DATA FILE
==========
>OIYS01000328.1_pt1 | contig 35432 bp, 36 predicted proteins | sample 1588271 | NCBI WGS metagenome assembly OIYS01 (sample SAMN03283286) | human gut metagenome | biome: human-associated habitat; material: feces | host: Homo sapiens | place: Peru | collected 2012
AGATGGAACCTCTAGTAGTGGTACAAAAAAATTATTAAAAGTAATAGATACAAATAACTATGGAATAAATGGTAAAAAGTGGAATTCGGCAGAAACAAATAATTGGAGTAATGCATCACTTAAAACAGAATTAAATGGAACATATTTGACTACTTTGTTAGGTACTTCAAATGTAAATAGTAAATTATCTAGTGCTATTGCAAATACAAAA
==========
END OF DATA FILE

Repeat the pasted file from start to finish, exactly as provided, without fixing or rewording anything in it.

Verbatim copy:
>OIYS01000328.1_pt1 | contig 35432 bp, 36 predicted proteins | sample 1588271 | NCBI WGS metagenome assembly OIYS01 (sample SAMN03283286) | human gut metagenome | biome: human-associated habitat; material: feces | host: Homo sapiens | place: Peru | collected 2012
AGATGGAACCTCTAGTAGTGGTACAAAAAAATTATTAAAAGTAATAGATACAAATAACTATGGAATAAATGGTAAAAAGTGGAATTCGGCAGAAACAAATAATTGGAGTAATGCATCACTTAAAACAGAATTAAATGGAACATATTTGACTACTTTGTTAGGTACTTCAAATGTAAATAGTAAATTATCTAGTGCTATTGCAAATACAAAA